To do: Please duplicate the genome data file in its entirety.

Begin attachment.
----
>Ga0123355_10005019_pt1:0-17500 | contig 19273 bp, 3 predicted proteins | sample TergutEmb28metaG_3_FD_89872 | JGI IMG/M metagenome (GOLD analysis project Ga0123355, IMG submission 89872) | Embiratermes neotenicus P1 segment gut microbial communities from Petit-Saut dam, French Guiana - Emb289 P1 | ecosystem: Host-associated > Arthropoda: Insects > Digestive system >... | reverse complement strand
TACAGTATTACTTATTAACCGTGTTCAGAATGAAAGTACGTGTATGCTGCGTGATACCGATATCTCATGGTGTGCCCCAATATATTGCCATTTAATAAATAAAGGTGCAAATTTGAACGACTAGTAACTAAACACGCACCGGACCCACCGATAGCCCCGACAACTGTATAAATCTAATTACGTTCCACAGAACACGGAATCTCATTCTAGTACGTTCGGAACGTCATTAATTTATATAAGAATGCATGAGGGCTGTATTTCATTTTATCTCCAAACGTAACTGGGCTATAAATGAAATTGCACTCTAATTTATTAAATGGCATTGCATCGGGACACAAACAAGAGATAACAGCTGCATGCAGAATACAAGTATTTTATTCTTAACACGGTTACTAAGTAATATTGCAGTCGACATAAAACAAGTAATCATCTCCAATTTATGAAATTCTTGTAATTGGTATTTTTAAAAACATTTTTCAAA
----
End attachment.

>Ga0123355_10005019_pt1:0-17500 | contig 19273 bp, 3 predicted proteins | sample TergutEmb28metaG_3_FD_89872 | JGI IMG/M metagenome (GOLD analysis project Ga0123355, IMG submission 89872) | Embiratermes neotenicus P1 segment gut microbial communities from Petit-Saut dam, French Guiana - Emb289 P1 | ecosystem: Host-associated > Arthropoda: Insects > Digestive system >... | reverse complement strand
TACAGTATTACTTATTAACCGTGTTCAGAATGAAAGTACGTGTATGCTGCGTGATACCGATATCTCATGGTGTGCCCCAATATATTGCCATTTAATAAATAAAGGTGCAAATTTGAACGACTAGTAACTAAACACGCACCGGACCCACCGATAGCCCCGACAACTGTATAAATCTAATTACGTTCCACAGAACACGGAATCTCATTCTAGTACGTTCGGAACGTCATTAATTTATATAAGAATGCATGAGGGCTGTATTTCATTTTATCTCCAAACGTAACTGGGCTATAAATGAAATTGCACTCTAATTTATTAAATGGCATTGCATCGGGACACAAACAAGAGATAACAGCTGCATGCAGAATACAAGTATTTTATTCTTAACACGGTTACTAAGTAATATTGCAGTCGACATAAAACAAGTAATCATCTCCAATTTATGAAATTCTTGTAATTGGTATTTTTAAAAACATTTTTCAAA